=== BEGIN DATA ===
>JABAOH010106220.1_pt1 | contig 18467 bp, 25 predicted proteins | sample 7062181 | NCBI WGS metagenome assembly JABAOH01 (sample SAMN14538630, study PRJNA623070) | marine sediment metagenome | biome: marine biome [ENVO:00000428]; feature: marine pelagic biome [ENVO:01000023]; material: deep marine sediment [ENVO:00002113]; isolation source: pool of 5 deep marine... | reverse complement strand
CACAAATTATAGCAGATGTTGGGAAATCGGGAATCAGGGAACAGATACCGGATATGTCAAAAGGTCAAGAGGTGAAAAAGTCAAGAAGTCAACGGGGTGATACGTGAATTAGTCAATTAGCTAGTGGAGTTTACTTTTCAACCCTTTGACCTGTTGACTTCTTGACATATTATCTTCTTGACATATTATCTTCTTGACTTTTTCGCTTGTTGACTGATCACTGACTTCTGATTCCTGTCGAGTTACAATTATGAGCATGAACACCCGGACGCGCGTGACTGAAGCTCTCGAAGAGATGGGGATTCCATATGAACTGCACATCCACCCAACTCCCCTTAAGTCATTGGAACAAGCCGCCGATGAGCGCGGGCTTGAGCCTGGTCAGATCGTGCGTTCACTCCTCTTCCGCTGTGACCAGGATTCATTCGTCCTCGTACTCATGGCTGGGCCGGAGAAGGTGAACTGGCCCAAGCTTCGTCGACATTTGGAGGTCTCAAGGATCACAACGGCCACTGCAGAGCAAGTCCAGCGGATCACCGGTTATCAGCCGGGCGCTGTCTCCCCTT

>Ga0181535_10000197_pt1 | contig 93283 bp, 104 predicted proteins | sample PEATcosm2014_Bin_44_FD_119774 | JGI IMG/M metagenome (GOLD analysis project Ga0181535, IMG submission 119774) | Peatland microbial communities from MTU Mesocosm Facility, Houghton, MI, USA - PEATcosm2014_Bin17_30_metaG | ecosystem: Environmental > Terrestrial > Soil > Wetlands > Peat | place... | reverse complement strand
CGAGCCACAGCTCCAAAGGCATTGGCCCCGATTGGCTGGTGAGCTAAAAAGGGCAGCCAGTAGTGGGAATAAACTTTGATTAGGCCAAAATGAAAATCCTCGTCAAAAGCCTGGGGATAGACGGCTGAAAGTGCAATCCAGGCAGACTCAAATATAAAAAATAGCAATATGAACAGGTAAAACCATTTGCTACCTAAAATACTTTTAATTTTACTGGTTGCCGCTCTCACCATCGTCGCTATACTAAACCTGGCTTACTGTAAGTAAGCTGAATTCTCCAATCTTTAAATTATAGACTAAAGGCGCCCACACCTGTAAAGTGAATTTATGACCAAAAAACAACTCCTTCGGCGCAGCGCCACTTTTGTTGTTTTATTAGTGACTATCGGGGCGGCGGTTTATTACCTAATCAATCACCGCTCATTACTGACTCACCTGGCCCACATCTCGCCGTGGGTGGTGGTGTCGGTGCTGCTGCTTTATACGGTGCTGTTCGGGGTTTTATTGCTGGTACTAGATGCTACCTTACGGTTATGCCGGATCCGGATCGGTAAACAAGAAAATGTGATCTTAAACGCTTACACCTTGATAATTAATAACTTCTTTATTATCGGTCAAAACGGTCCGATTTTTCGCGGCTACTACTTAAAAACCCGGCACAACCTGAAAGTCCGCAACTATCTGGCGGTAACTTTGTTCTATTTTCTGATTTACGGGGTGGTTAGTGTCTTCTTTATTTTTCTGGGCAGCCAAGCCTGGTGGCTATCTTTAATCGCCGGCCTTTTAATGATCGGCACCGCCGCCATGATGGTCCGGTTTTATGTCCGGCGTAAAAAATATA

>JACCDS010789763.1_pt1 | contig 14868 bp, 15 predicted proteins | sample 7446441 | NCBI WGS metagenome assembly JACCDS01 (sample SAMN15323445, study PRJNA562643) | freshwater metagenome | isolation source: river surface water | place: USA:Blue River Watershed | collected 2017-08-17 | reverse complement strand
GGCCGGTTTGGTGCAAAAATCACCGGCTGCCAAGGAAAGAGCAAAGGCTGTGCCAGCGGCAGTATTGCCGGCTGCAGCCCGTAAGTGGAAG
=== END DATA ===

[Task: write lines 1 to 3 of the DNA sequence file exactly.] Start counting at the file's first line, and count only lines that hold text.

>JABAOH010106220.1_pt1 | contig 18467 bp, 25 predicted proteins | sample 7062181 | NCBI WGS metagenome assembly JABAOH01 (sample SAMN14538630, study PRJNA623070) | marine sediment metagenome | biome: marine biome [ENVO:00000428]; feature: marine pelagic biome [ENVO:01000023]; material: deep marine sediment [ENVO:00002113]; isolation source: pool of 5 deep marine... | reverse complement strand
CACAAATTATAGCAGATGTTGGGAAATCGGGAATCAGGGAACAGATACCGGATATGTCAAAAGGTCAAGAGGTGAAAAAGTCAAGAAGTCAACGGGGTGATACGTGAATTAGTCAATTAGCTAGTGGAGTTTACTTTTCAACCCTTTGACCTGTTGACTTCTTGACATATTATCTTCTTGACATATTATCTTCTTGACTTTTTCGCTTGTTGACTGATCACTGACTTCTGATTCCTGTCGAGTTACAATTATGAGCATGAACACCCGGACGCGCGTGACTGAAGCTCTCGAAGAGATGGGGATTCCATATGAACTGCACATCCACCCAACTCCCCTTAAGTCATTGGAACAAGCCGCCGATGAGCGCGGGCTTGAGCCTGGTCAGATCGTGCGTTCACTCCTCTTCCGCTGTGACCAGGATTCATTCGTCCTCGTACTCATGGCTGGGCCGGAGAAGGTGAACTGGCCCAAGCTTCGTCGACATTTGGAGGTCTCAAGGATCACAACGGCCACTGCAGAGCAAGTCCAGCGGATCACCGGTTATCAGCCGGGCGCTGTCTCCCCTT

>Ga0181535_10000197_pt1 | contig 93283 bp, 104 predicted proteins | sample PEATcosm2014_Bin_44_FD_119774 | JGI IMG/M metagenome (GOLD analysis project Ga0181535, IMG submission 119774) | Peatland microbial communities from MTU Mesocosm Facility, Houghton, MI, USA - PEATcosm2014_Bin17_30_metaG | ecosystem: Environmental > Terrestrial > Soil > Wetlands > Peat | place... | reverse complement strand